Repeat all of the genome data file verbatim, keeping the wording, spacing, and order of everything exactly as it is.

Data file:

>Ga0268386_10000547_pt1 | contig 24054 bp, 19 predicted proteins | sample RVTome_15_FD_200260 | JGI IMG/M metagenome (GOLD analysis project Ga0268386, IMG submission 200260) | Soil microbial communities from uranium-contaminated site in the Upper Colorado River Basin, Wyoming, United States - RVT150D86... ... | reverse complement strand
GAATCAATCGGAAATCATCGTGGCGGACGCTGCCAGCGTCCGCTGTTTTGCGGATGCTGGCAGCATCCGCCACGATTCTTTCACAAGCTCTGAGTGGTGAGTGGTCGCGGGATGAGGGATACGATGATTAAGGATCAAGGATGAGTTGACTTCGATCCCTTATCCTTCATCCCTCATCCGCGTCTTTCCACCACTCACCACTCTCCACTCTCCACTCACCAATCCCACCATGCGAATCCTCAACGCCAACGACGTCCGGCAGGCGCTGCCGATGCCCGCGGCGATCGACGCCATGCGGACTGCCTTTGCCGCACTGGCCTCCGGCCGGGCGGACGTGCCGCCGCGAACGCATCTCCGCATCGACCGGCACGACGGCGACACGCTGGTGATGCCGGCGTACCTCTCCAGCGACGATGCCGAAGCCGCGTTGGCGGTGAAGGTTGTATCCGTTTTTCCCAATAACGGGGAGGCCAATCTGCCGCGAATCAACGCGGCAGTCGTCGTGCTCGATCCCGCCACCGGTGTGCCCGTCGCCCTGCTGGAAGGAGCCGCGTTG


>Ga0268386_10000547_pt1 | contig 24054 bp, 19 predicted proteins | sample RVTome_15_FD_200260 | JGI IMG/M metagenome (GOLD analysis project Ga0268386, IMG submission 200260) | Soil microbial communities from uranium-contaminated site in the Upper Colorado River Basin, Wyoming, United States - RVT150D86... ... | reverse complement strand
GAATCAATCGGAAATCATCGTGGCGGACGCTGCCAGCGTCCGCTGTTTTGCGGATGCTGGCAGCATCCGCCACGATTCTTTCACAAGCTCTGAGTGGTGAGTGGTCGCGGGATGAGGGATACGATGATTAAGGATCAAGGATGAGTTGACTTCGATCCCTTATCCTTCATCCCTCATCCGCGTCTTTCCACCACTCACCACTCTCCACTCTCCACTCACCAATCCCACCATGCGAATCCTCAACGCCAACGACGTCCGGCAGGCGCTGCCGATGCCCGCGGCGATCGACGCCATGCGGACTGCCTTTGCCGCACTGGCCTCCGGCCGGGCGGACGTGCCGCCGCGAACGCATCTCCGCATCGACCGGCACGACGGCGACACGCTGGTGATGCCGGCGTACCTCTCCAGCGACGATGCCGAAGCCGCGTTGGCGGTGAAGGTTGTATCCGTTTTTCCCAATAACGGGGAGGCCAATCTGCCGCGAATCAACGCGGCAGTCGTCGTGCTCGATCCCGCCACCGGTGTGCCCGTCGCCCTGCTGGAAGGAGCCGCGTTG